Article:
Few people realize that the Moderna vaccine against COVID-19—which the FDA has finally declared "highly effective," and which is now being distributed to Americans—has actually been available for nearly a year.
But the government wouldn't let you take it.
The vaccine, a triumph of medical science known as mRNA-1273, was designed in a single weekend, just two days after Chinese researchers published the virus's genetic code on January 11, 2020.
For the entire duration of the pandemic, while hundreds of thousands died and the world economy was decimated by lockdowns, this highly effective vaccine has been available.
But you, and all the people who died, were prohibited by the government from taking it.
There are some who claim that the FDA "saves lives" by putting the brakes on medical innovation with their requirements for years-long, and often decades-long, billion-dollar medical trial procedures.
Why are hundreds of thousands of "natural" deaths from a rampaging disease considered acceptable to the FDA—while the remote possibility of one or two deaths among well-informed vaccine-testing volunteers are not?
Missing here is the obvious counterpoint—How many lives did the FDA sacrifice to disease in the meantime?
In the case of COVID-19 we know the answer: more than 300,000 deaths so far in the United States and counting.
So why was this vaccine delayed for a full year? Because the FDA prohibited rapid "challenge trials"—where volunteers take the vaccine and then expose themselves to the virus in a lab, rather than waiting agonizing months to see how many catch the virus "in the wild."
Challenge trials would have proven the vaccine's effectiveness in a matter of weeks. But the FDA considered the risk to trial volunteers too high.
But why? Why are hundreds of thousands of "natural" deaths from a rampaging disease considered acceptable to the FDA—while the remote possibility of one or two deaths, in the absolute worst case scenario, among well-informed vaccine-testing volunteers are not?
There is no rational answer. The tragic truth is that we are ruled by a cowardly medical bureaucracy, one that would rather allow hundreds of thousands of people to die than face any potential criticism for allowing an accelerated vaccine trial.
By contrast, in a free society, immediately after the vaccine was created, volunteers would have been allowed to participate in challenge trials. The trials would have been conducted either by the vaccine company itself, or more likely by third-party medical-trial specialists, to remove any concerns about bias in the results.
The first small group of volunteers would be vaccinated, and then exposed to the virus. If the vaccine appeared to be safe and effective, then a larger group would be vaccinated.
As each challenge group proved successful, the number of volunteers for the next group would grow. Week by week the challenge groups would grow larger, until after just a few months—instead of taking nearly a year by the FDA's "in the wild" method—the results would be definitive and the trials complete.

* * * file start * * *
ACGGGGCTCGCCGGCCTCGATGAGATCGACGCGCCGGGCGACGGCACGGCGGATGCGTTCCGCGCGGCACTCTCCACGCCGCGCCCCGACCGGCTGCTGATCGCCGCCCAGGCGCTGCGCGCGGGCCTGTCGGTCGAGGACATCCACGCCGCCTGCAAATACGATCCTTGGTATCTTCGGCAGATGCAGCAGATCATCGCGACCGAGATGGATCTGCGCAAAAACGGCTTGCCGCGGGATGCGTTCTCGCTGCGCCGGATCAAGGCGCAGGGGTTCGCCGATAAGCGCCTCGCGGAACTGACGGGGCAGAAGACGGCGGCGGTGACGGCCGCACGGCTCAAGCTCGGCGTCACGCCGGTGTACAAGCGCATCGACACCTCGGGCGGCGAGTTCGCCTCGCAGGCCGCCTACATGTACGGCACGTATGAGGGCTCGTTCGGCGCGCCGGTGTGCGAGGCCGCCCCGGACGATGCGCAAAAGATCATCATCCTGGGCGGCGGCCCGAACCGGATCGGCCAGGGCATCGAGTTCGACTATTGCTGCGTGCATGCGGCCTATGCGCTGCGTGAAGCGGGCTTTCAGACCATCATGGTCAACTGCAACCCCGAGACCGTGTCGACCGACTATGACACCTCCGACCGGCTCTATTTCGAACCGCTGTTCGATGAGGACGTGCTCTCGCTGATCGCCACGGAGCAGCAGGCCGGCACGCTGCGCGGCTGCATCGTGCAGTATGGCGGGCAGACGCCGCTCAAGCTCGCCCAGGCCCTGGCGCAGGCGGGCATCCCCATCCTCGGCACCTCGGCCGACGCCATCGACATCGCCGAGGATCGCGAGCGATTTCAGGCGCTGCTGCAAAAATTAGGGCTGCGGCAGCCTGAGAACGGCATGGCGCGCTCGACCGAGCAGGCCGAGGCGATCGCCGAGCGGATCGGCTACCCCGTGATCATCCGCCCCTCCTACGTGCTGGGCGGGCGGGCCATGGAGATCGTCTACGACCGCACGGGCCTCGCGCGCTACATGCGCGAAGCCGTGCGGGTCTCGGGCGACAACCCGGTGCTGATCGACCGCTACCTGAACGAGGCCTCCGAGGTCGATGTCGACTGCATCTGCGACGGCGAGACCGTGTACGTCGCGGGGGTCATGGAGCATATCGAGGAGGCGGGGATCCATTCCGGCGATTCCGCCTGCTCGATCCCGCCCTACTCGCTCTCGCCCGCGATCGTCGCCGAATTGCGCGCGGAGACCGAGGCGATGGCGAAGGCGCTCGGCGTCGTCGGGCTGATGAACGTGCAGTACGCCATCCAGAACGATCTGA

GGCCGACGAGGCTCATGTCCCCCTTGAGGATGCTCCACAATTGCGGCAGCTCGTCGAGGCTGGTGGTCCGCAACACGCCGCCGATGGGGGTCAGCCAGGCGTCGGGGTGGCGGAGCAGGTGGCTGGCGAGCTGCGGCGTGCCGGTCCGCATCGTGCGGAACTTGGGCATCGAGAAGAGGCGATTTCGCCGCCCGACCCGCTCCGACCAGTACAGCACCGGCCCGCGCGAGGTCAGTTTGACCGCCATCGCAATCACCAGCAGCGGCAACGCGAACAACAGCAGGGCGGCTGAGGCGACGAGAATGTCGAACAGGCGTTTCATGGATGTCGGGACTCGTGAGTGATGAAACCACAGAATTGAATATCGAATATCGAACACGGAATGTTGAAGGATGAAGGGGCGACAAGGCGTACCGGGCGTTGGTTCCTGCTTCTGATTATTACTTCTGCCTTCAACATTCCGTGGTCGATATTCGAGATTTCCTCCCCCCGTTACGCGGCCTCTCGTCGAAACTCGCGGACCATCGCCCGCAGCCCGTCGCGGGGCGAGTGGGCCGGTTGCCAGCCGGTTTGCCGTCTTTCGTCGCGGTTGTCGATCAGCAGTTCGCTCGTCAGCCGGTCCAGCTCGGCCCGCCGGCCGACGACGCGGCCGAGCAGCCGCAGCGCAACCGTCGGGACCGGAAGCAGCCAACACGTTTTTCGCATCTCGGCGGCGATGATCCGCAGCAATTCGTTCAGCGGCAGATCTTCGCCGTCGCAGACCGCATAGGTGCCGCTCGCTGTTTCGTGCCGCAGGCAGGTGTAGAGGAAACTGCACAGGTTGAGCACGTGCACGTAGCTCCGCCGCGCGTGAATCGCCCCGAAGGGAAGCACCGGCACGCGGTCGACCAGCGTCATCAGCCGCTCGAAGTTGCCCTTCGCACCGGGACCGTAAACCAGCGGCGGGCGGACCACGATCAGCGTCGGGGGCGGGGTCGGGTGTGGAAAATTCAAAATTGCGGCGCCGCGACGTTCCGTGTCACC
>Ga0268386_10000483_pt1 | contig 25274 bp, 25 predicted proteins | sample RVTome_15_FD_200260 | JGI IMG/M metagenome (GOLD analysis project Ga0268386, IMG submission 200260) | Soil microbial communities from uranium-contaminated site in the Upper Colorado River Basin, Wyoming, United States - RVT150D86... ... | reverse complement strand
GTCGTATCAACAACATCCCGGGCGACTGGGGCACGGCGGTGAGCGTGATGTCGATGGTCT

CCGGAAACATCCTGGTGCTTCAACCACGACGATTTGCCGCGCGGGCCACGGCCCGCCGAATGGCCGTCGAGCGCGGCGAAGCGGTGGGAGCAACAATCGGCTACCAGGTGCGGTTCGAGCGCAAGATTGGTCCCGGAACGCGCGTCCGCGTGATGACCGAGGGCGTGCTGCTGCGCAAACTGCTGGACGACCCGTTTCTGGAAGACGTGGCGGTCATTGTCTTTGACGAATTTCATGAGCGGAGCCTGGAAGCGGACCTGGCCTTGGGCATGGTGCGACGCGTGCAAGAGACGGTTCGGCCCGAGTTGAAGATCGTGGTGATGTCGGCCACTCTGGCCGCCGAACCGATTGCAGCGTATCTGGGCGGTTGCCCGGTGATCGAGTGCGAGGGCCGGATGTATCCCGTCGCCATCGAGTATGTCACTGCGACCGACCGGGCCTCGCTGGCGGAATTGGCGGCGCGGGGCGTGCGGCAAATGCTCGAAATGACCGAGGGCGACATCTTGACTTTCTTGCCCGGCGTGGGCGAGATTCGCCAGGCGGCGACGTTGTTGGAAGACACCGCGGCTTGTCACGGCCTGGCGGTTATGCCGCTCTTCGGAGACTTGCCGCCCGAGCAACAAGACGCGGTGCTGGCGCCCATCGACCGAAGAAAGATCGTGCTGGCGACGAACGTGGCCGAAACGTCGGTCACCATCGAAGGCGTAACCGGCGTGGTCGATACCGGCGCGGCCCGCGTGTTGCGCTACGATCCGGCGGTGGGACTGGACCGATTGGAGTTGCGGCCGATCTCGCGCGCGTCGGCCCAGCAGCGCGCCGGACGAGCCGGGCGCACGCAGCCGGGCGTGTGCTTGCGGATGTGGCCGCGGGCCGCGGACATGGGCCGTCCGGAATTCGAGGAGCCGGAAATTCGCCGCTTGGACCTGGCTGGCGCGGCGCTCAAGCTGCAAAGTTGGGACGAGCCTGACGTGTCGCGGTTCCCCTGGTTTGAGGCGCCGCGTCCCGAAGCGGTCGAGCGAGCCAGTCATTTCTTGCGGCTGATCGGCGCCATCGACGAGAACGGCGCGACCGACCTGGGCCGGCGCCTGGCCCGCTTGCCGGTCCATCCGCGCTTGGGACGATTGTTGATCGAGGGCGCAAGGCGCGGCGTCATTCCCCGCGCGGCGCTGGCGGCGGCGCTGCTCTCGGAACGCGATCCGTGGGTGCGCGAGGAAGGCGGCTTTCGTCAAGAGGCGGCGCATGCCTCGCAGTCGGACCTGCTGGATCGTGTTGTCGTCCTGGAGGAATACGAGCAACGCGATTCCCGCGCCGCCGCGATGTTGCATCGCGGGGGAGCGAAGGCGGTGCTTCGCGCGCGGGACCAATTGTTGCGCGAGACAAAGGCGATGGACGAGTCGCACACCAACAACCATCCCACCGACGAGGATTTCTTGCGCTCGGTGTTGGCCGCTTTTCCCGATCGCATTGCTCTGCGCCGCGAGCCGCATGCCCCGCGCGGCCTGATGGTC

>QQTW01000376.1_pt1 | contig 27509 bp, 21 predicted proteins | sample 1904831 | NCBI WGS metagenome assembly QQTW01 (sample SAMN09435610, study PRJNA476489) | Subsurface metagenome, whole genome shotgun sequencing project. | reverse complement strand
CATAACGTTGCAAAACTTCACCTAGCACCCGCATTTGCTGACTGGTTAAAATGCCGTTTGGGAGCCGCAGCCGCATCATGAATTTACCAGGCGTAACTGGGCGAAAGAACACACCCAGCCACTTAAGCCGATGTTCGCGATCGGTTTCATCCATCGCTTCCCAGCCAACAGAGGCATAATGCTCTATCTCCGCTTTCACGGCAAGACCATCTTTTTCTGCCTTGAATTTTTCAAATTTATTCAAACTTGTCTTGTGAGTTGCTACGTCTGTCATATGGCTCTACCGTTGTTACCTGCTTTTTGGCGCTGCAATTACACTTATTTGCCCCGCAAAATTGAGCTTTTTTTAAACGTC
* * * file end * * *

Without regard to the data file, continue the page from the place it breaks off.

This means that in March or April of 2020—instead of the first wave of COVID deaths and lockdowns in the United States—we could have seen a wide vaccine rollout, leading to rapid herd immunity, nipping the pandemic in the bud.
But that path would have been possible only in a free society.
Instead, we have the FDA, backed by government force, dictating medical policy and drawing out the trial process for nearly a year, while death and economic destruction reign.
A free society, by contrast, would have a minimal government—one which leaves its people at liberty and which only exists to protect their rights against physical force and fraud.
A government—an entity defined by its monopoly on the use of force—can only interfere with the free action of people.
Such a government would have no FDA slowing down medical progress. Pharmaceutical companies would be free to invent new treatments as rapidly as possible, and consumers would be free to voluntarily test them—while being protected by civil and criminal penalties aimed at any company who caused harm or perpetrated a fraud.
No foot-dragging, self-protecting, innovation-slowing bureaucracy is required.
It's almost a tautology, but worth observing in this context: People, if left free, will by definition act in ways that they think best. If they had been allowed to do what they thought best, free private volunteers would have proven the safety and efficacy of the Moderna vaccine by as early as April 2020, ending the pandemic.
On the other hand, a government—an entity defined by its monopoly on the use of force—can only interfere with the free action of people. It can only prevent individuals from doing what they think best, and/or force individuals to do what they think is not best.
In the case of the COVID-19 pandemic, the government did both: (a) It used force, via the FDA, to prevent people from voluntarily taking a highly effective vaccine that existed since the start of the pandemic; and (b) it forced people to take actions which they did not think best—such as closing their businesses.
As a result, the economy was devastated in ways that will take years, if not decades, to recover from, and hundreds of thousands of Americans were told to sit, wait, and die.